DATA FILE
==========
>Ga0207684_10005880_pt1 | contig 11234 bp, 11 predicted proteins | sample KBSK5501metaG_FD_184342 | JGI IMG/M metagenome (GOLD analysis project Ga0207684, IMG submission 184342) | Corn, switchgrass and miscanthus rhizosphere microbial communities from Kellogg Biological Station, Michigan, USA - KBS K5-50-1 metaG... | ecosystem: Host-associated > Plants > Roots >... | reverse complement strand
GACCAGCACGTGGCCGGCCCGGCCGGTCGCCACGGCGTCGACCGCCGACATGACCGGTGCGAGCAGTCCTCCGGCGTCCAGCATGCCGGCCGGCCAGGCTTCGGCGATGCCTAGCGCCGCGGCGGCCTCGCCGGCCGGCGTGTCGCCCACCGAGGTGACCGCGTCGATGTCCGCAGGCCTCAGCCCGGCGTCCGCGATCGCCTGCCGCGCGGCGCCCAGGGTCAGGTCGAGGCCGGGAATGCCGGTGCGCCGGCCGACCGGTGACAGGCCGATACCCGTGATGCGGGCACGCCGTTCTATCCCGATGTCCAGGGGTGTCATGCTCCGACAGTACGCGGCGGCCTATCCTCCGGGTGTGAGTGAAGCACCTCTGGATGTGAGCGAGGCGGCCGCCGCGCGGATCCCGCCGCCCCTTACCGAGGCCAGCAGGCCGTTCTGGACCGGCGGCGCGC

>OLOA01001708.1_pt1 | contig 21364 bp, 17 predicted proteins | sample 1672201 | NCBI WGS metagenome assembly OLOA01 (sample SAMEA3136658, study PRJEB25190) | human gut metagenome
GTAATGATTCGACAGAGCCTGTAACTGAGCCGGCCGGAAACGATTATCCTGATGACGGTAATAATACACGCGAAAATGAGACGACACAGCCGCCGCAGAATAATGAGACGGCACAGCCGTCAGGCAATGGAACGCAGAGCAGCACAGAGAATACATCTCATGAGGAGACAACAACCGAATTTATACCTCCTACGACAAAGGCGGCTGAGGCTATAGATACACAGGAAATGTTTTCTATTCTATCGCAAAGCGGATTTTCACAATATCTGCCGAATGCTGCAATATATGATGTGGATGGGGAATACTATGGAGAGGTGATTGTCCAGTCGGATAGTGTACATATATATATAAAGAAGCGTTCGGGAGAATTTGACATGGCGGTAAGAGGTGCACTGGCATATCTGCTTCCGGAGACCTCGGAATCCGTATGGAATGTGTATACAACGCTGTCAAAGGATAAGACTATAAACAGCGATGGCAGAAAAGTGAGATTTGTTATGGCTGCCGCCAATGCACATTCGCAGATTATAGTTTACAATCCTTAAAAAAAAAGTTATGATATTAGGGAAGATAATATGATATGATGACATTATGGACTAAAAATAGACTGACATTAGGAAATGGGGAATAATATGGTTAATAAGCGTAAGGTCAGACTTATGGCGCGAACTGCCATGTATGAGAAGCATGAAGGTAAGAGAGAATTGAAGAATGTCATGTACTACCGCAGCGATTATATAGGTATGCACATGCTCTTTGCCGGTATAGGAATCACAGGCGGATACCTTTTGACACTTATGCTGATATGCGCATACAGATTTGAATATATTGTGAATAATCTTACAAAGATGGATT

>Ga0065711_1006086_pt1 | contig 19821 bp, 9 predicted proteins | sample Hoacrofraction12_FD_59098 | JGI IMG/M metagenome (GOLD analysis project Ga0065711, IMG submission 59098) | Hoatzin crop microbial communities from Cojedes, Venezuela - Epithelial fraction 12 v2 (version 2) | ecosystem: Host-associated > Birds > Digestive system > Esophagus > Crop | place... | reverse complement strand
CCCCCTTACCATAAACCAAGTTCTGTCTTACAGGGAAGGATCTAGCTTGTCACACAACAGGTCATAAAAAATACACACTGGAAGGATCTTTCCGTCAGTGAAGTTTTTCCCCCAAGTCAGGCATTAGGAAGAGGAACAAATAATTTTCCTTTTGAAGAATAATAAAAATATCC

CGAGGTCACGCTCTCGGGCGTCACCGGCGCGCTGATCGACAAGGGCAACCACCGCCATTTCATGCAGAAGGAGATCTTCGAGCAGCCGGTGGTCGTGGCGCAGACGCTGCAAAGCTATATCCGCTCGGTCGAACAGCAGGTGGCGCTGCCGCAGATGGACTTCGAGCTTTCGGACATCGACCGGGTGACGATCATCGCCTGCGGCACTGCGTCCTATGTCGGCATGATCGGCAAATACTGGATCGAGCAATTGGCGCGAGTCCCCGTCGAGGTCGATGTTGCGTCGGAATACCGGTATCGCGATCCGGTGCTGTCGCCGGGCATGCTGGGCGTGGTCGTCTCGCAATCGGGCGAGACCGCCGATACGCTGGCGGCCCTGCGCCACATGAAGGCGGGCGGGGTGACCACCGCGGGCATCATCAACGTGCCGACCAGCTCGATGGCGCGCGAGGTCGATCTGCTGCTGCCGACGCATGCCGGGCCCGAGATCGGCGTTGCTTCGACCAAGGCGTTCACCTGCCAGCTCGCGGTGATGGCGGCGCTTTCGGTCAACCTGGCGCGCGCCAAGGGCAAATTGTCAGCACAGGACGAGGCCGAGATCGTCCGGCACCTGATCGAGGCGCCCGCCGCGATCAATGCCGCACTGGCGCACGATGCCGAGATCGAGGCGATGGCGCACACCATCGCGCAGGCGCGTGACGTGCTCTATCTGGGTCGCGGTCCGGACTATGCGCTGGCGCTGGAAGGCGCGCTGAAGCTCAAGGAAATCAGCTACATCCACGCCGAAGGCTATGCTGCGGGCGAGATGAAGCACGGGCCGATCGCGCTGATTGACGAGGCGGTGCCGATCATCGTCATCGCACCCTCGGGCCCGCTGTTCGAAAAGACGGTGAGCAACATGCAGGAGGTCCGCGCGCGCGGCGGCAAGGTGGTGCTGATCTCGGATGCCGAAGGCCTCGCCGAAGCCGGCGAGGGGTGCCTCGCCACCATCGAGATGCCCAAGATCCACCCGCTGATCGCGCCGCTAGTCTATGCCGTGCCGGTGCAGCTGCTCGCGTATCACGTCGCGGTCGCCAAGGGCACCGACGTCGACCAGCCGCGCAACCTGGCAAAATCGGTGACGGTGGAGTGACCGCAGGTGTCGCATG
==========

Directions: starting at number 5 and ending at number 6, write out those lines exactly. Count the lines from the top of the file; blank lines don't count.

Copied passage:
>Ga0065711_1006086_pt1 | contig 19821 bp, 9 predicted proteins | sample Hoacrofraction12_FD_59098 | JGI IMG/M metagenome (GOLD analysis project Ga0065711, IMG submission 59098) | Hoatzin crop microbial communities from Cojedes, Venezuela - Epithelial fraction 12 v2 (version 2) | ecosystem: Host-associated > Birds > Digestive system > Esophagus > Crop | place... | reverse complement strand
CCCCCTTACCATAAACCAAGTTCTGTCTTACAGGGAAGGATCTAGCTTGTCACACAACAGGTCATAAAAAATACACACTGGAAGGATCTTTCCGTCAGTGAAGTTTTTCCCCCAAGTCAGGCATTAGGAAGAGGAACAAATAATTTTCCTTTTGAAGAATAATAAAAATATCC